One thing that a lot of dancers forget to do in the beginning, because they are so focused on their dance drills and combinations, is study up on music theory. Look up important Middle Eastern musicians, composers and singers of days past
and present. Learn about the instruments mUSICIans use and the different beats and melodies that are put into music. TIlls is important for your finger cymbal playing or any other instrument you might want to learn. Listen to music so you can understand how Middle Eastern music is composed and put together. There are certain beats that we
dance to, so start listening to as much classical and traditional music as possible in addition to the modern pop of today.
I can’t tell all of you how important our Belly Dance History is. Do you know about the many legendary dancers who kept this dance form alive? This includes many diverse cultures that brought different styles, customs and traditions to the belly dance round table. Learn what each dancer contributed to the belly dance world and also learn how dance has changed throughout our history. Learn about why we have coins on our hip scarves or why we dance with veils. Remember that as belly dancers we represent a multitude of cultures, so telling people the history of belly dance is just as important as dancing it. The only way to educate people about our dance form is to educate ourselves.
This may seem like a lot of work and it is at first, but the benefits outweigh any of the hardships. Not only do I feel the need to look the part of a belly dancer, but I have to continually research and learn everything I can about the dance field I represent. Knowledge is power and when we combine dance training and excellence to this power, we not only become role models, but also leaders for women to follow. The difference here is that every woman eventually becomes a leader. This is why belly dancing is different! But I have to say there is another reason for wanting to know as much as possible about this dance. It’s simple – I love being a woman!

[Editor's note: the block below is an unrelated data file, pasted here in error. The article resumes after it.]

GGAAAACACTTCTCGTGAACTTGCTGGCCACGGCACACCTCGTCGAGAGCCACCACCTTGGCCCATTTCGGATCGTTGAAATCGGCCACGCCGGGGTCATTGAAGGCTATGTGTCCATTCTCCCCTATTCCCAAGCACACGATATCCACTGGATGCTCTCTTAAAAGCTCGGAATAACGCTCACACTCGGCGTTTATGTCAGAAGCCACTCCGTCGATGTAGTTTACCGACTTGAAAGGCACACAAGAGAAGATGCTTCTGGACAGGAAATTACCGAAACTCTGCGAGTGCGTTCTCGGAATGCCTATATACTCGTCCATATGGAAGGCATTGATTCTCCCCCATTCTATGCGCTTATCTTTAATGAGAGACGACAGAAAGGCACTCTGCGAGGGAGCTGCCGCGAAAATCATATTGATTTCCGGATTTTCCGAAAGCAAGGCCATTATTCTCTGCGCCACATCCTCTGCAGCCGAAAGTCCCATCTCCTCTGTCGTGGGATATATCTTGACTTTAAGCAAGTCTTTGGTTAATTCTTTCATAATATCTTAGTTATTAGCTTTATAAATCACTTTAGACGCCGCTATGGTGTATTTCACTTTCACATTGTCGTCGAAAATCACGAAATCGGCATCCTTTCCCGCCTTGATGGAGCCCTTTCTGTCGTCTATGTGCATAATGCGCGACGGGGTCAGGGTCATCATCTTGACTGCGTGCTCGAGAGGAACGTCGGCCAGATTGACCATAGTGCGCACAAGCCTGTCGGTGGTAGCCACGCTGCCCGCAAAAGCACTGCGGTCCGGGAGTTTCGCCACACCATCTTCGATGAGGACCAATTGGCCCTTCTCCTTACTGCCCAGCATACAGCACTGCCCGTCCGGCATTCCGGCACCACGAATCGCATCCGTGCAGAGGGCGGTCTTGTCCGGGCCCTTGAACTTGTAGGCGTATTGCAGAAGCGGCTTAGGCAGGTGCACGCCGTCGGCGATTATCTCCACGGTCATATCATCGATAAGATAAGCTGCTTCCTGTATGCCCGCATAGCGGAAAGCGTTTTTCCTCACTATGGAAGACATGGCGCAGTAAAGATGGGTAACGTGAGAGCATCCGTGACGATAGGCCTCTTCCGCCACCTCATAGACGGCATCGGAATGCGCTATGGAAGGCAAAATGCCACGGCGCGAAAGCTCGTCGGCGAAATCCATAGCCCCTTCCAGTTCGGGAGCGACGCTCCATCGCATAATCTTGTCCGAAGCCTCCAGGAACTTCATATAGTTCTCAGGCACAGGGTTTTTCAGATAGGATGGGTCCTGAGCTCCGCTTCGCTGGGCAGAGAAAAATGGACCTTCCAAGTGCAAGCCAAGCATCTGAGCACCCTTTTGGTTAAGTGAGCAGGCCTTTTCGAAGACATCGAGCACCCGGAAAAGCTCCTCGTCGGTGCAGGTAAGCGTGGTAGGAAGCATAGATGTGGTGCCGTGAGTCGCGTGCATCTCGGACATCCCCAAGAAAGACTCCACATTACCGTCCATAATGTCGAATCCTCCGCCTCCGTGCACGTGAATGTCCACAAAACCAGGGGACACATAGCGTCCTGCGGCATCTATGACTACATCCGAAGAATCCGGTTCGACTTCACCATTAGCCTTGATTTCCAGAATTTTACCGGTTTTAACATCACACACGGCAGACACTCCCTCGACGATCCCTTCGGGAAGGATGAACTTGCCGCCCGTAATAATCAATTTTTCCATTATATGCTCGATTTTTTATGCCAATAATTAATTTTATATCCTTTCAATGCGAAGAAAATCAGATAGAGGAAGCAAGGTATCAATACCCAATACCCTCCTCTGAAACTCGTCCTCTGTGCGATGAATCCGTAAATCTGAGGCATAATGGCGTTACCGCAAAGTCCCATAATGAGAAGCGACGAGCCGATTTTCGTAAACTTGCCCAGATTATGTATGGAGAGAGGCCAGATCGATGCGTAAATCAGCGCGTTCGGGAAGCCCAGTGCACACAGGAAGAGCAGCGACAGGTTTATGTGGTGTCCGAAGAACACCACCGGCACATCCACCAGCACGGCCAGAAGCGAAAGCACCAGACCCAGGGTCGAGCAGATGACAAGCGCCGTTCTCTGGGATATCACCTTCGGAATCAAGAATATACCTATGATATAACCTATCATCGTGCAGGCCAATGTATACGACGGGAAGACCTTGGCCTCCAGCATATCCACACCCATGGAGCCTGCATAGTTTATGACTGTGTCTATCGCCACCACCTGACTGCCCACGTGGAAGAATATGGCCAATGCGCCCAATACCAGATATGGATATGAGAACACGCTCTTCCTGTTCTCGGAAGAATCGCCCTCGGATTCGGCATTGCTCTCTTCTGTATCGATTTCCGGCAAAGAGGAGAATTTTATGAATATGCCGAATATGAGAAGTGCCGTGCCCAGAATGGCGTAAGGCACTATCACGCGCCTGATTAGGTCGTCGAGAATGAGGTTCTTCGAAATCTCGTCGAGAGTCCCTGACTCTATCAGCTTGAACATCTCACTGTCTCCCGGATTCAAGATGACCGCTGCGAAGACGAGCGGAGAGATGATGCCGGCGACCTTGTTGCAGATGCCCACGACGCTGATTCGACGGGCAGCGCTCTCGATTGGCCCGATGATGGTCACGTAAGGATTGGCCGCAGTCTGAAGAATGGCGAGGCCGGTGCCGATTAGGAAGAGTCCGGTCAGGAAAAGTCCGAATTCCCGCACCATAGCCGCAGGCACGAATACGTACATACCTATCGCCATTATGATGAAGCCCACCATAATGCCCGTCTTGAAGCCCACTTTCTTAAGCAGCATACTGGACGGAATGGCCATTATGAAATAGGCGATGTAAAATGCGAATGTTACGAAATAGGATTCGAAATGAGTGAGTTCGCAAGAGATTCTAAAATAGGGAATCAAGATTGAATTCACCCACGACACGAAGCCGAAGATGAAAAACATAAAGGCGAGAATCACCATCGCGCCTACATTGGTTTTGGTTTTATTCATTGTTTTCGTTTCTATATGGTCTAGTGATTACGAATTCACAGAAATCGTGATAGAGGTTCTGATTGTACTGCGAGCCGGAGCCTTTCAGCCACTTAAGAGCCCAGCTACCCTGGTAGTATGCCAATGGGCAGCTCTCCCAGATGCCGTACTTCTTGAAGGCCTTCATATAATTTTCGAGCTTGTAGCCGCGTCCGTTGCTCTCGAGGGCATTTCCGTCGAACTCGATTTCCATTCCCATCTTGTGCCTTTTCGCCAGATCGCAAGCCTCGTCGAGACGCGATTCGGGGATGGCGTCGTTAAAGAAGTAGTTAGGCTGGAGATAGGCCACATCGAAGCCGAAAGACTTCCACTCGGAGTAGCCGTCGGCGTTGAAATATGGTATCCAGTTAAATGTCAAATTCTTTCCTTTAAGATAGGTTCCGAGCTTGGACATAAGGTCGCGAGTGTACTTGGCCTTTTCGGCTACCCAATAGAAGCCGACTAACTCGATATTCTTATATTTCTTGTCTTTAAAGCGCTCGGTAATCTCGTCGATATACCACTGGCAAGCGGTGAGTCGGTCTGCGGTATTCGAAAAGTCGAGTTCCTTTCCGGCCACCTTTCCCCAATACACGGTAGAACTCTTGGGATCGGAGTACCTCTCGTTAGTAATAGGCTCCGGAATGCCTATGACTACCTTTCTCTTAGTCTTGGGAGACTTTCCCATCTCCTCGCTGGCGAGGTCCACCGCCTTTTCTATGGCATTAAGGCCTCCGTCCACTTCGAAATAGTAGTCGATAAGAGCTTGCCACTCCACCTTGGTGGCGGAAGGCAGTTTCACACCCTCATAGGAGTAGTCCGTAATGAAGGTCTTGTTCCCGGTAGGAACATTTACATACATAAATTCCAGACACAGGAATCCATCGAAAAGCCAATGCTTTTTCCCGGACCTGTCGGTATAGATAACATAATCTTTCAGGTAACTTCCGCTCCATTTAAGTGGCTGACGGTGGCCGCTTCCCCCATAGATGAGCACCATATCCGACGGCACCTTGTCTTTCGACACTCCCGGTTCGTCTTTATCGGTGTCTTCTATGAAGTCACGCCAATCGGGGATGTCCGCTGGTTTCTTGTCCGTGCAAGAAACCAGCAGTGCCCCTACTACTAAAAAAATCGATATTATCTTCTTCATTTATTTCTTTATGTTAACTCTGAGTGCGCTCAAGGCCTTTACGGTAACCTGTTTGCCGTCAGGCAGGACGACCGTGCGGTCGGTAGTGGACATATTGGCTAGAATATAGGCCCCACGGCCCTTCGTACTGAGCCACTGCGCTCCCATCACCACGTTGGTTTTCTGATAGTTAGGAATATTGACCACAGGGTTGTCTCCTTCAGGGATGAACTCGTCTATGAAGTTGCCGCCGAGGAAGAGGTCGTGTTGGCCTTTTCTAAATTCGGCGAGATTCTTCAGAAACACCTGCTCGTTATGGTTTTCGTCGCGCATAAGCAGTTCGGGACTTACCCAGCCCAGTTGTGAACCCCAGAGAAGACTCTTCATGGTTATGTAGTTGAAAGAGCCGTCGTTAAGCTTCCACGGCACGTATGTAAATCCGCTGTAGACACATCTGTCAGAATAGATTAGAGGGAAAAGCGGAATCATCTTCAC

‘It isn’t what I do, but how I do it. It isn’t what I say, but how I say it and how I look when I do it and say it. ” ~ Mae liVest
TI1ere is a woman in each of us who craves attention and loves to be up on stage. Just remember that future
generations of women will be looking at you wishing they were you. In knowing this, understand that how we keep this dance form alive is by passing on our knowledge and skill to future generations and they, in turn, pass it on. So if I’m going to pass on any Belly Dancing tips to future generations, the one big one is this:
“When life gives you lemons make orange juice and make them wonder how the hell you did it!”
For me, this is the best part of being a woman, belly dancer and teacher. What seems impossible becomes possible, because teaching future generations the how of belly dance helps them understand that they can become the Frida Kahlos of their own masterpieces over and over again. All it takes is a mindset and focus that starts at home.